Standardizing image quality usually involves a few steps in the Application Color Settings ( for starters ). You mention certain files being "washed out", but not all of them. Applying transparency can reduce color intensity ( obviously ). The artifacts you see could be what is sometimes referred to as "stitching". So, there are many variables that could be affecting your PDF. Sometimes standardizing includes selecting the proper PDF settings, which in the case of your file, would include live transparency in the PDF. Another thing to consider. Are the artifacts showing up in the proof? In some rare cases, you might see some artifacts in the preview image, but the file itself prints fine. You also should make sure in your original Ai file that your raster effects resolution setting is setup appropriately. And, when creating a PDF; there may be some compression being aspplied which could produce unwanted artifacts. Double check: 1.) your application color settings, 2.) raster effect resolution in Ai, 3.) your PDF settings in IND.
in addition to John's comment:
EPS doesn't ever contain layers with variable transparency (besides ordinary
transparency in areas, where no objects are placed).
Exporting AI files as EPS results in flattening. This is not generally wrong,
but it should be done deliberately.
For your workflow it's probably recommended to use AI files in ID.
A very different question is then, whether the ID file should be flattenened,
exporting as PDF. In my opinion it's recommended, because the result can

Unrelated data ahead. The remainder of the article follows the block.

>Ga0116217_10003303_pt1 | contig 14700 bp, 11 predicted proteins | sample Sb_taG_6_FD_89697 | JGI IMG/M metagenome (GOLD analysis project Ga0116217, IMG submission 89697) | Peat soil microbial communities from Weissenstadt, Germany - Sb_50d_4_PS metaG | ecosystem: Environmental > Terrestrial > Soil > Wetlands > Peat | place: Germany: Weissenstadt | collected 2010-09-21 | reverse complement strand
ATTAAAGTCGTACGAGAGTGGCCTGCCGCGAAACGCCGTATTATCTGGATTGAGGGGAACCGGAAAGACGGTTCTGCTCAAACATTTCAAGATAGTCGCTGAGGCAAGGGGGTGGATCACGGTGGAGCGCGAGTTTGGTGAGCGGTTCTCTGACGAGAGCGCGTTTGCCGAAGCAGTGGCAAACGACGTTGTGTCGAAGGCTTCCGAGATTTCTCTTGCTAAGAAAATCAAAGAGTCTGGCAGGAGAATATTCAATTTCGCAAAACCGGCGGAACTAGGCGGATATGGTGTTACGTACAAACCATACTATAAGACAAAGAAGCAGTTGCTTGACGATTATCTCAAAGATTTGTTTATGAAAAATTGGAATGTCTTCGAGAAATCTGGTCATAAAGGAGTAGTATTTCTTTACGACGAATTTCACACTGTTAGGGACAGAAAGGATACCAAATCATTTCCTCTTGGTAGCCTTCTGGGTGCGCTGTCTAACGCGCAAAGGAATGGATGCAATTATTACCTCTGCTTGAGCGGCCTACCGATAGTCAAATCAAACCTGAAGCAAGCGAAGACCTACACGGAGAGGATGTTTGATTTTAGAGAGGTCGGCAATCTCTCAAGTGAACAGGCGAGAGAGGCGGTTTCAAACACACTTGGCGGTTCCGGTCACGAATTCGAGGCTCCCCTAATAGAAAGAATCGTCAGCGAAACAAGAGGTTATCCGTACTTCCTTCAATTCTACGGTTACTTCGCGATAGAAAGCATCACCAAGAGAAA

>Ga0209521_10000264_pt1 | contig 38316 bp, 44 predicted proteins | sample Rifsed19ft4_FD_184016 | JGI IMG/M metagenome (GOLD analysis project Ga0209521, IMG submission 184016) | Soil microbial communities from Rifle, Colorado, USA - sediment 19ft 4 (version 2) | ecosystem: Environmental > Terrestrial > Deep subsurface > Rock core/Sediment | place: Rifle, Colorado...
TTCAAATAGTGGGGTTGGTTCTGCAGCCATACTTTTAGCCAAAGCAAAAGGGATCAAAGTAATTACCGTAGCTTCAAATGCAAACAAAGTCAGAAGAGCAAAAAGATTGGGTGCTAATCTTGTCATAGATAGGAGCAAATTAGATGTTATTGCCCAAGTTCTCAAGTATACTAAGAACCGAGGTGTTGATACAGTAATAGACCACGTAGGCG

be checked by you. Flattening at RIP level may cause shifts which are not
under your control.
I'm aware of the cheap advice 'if your printer is not able to handle Adobe files
with live transparency correctly, the find a better one'.
By the way: I'm using regularly EPS for graphics which are programmed
directly in the programming language PostScript.
Best regards --Gernot Hoffmann
- Use and place into InDesign only native files (Illustrator and Photoshop).
- If you need to use CMYK, use the same CMYK profile everywhere, from start to end. If you know which printing condition is your final aim, use this CMYK profile an don't use any other. Set that kind of CMYK as a CMYK profile in your colour settings al allong the Adobe software.
- Do the same if possible with RGB profiles.
- Don't flatten transparencies if you don't need to do that AND if you need, do it as late as possible in the workflow. In your case that seems to be the print-ready PDF creation.
- To create that PDFs, try to use the PDF/X flavour that best suits your printing aim. Use the CMYK you set all along your work or, best, that final CMYK MUST be your CMYK all along the workflow.
In brief: Stay colour-coherent in your workflow, avoid EPS, avoid unneeded colour conversions, avoid flattening as much as possible.